Permission 'likely' for Talgarth digester

THE Environment Agency Wales says it is “likely to grant” an environmental permit to GP Biotec for a proposed anaerobic digestion waste treatment plant at Great Porthamel Farm, near Talgarth, Powys.

The on-farm development by the Jones family has been at the centre of considerable local protests for several years.

The draft decision follows an in-depth assessment which found that the plant will not harm people living nearby or the environment.

The agency says it has addressed issues raised by members of the public and consulted with Powys Teaching Health Board, Animal Health and Powys County Council before making its draft decision.

The announcement will now be followed by a period of further public consultation which closes on February 24.

This, says the agency, gives people an opportunity to check for any factual errors in its decision or to raise issues which have not previously been considered.

The agency is expected to make its final decision in March and the draft permit outlines how the facility is expected to meet the highest possible environmental standards that protect the local community and environment.

Environment Agency Wales officers will also enforce the strict conditions and operating standards in the permit for as long as the plant is operated.

Our draft decision means that, at this stage, we can see no reason why GP Biotec should not be given an environmental permit,” says Gareth O’Shea, Environment Agency Wales’ area manager for South East Wales.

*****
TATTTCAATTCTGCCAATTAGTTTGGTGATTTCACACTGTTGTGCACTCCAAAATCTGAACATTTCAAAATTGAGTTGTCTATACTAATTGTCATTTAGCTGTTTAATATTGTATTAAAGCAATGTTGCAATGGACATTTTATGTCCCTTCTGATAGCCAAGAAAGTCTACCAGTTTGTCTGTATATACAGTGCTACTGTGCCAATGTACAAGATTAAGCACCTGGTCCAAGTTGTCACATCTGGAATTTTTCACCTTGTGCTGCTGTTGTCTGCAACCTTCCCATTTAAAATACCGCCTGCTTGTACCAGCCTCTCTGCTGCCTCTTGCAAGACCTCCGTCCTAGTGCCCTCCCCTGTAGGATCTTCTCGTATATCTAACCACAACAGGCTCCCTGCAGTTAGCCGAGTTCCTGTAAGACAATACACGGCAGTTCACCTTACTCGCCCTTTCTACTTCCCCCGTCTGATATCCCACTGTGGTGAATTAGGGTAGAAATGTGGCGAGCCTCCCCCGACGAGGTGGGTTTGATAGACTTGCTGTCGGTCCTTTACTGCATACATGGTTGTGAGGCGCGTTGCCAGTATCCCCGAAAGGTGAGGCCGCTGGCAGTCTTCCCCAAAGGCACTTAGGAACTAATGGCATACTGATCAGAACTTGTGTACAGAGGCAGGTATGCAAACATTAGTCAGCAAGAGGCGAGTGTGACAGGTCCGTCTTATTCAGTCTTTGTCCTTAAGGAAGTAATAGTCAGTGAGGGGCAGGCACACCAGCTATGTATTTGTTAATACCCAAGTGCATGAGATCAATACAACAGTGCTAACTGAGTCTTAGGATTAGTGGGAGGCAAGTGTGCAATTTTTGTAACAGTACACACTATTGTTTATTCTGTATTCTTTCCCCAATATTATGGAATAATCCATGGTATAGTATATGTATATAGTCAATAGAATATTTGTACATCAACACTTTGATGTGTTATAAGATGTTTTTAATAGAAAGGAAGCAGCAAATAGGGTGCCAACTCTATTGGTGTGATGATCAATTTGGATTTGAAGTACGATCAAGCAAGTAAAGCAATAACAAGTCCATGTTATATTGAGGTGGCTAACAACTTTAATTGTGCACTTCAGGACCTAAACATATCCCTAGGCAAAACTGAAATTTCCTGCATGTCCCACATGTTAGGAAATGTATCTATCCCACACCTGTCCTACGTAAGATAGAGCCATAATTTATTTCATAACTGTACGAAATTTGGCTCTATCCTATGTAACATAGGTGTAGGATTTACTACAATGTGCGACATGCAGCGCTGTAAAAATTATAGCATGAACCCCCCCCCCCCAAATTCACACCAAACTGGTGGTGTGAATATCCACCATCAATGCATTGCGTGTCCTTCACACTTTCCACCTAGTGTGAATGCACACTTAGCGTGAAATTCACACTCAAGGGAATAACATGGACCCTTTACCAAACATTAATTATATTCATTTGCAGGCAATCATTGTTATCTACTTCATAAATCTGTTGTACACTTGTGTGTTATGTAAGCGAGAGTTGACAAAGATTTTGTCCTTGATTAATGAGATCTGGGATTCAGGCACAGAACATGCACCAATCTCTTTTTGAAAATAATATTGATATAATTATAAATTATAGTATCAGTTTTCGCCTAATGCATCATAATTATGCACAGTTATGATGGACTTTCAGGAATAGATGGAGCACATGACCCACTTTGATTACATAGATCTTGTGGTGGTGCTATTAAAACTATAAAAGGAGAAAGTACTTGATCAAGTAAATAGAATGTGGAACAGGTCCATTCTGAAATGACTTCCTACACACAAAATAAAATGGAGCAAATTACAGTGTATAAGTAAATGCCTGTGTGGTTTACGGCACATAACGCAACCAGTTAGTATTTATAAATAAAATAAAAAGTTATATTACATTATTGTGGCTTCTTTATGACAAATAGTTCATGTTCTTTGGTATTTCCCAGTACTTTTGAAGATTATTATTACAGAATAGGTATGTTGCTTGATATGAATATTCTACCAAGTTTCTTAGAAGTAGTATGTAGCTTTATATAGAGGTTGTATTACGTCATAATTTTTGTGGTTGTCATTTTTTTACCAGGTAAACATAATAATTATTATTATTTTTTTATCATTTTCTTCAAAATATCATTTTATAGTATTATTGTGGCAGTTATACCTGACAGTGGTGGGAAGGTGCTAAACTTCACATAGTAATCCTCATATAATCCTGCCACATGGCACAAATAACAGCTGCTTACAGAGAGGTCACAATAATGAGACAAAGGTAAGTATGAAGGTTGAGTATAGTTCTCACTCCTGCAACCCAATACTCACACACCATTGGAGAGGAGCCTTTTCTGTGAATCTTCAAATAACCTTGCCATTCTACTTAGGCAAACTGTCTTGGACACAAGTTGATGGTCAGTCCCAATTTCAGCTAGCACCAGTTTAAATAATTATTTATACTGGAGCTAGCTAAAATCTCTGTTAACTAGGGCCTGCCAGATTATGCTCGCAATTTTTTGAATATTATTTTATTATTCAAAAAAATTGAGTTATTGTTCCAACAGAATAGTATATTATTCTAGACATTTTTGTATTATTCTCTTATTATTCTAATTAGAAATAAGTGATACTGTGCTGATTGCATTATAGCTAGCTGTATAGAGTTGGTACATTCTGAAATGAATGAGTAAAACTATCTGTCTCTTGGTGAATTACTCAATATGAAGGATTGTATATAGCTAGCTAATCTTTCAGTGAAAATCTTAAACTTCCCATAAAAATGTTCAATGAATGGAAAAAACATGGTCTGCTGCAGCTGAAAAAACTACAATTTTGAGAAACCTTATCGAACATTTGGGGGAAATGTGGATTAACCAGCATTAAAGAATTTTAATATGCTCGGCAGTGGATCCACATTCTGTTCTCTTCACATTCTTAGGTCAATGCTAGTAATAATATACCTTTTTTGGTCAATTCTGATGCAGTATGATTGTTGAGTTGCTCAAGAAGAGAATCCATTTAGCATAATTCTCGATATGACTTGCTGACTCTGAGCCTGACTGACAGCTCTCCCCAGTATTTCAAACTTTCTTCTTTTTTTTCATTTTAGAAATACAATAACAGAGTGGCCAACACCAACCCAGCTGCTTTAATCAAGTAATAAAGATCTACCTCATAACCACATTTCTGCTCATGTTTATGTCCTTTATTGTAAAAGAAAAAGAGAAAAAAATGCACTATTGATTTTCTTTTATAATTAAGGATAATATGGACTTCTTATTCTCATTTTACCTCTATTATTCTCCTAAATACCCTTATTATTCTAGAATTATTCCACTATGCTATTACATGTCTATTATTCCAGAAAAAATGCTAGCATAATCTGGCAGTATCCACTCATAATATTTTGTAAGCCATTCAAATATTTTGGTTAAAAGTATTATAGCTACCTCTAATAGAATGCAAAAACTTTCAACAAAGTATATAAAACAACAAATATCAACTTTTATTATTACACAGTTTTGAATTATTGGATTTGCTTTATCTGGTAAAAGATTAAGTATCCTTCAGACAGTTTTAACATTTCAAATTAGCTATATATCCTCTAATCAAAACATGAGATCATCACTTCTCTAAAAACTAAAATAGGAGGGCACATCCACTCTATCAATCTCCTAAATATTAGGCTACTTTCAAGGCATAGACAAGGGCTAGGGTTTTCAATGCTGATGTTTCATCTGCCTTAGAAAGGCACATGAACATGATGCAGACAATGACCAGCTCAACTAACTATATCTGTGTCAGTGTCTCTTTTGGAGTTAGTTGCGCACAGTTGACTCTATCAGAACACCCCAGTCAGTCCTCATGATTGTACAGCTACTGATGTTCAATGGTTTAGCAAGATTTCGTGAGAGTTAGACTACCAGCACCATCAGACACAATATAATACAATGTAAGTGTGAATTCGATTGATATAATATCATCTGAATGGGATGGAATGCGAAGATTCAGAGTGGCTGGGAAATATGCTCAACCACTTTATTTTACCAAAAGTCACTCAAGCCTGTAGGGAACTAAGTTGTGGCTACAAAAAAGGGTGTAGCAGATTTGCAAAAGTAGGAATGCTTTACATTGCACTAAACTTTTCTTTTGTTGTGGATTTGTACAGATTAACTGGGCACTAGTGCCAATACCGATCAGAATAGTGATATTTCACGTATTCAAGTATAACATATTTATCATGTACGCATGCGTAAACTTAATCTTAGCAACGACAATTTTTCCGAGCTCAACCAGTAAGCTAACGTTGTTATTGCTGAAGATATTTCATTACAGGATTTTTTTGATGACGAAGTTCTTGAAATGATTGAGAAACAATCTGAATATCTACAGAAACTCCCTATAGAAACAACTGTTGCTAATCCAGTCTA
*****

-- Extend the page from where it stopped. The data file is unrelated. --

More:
“We have scrutinised the application rigorously over the last few months including a full consultation on any possible health or environmental issues.

“Detailed information from the company shows that plans are in place to operate this plant to the highest environmental standards.

“Over the next few weeks, we will undertake a last round of public consultation to ensure that the final decision has taken everything into account.”

Readers' comments (1)

  • I am very famiilar with the proposed faciilty at Great Porthamel and have advised the Jones family for some years on this matter. The public's concerns have been mainly about odours; on this point they will find the plant poses no problems. At a public meeting some while ago and at the public inquiry there was rigorous examination of the impact on the locality. It was clear to all concerned that the proposed plant would be a mighty improvement on the existing methods. It is to be hoped that this saga will soon conclude in favour of a greener future.

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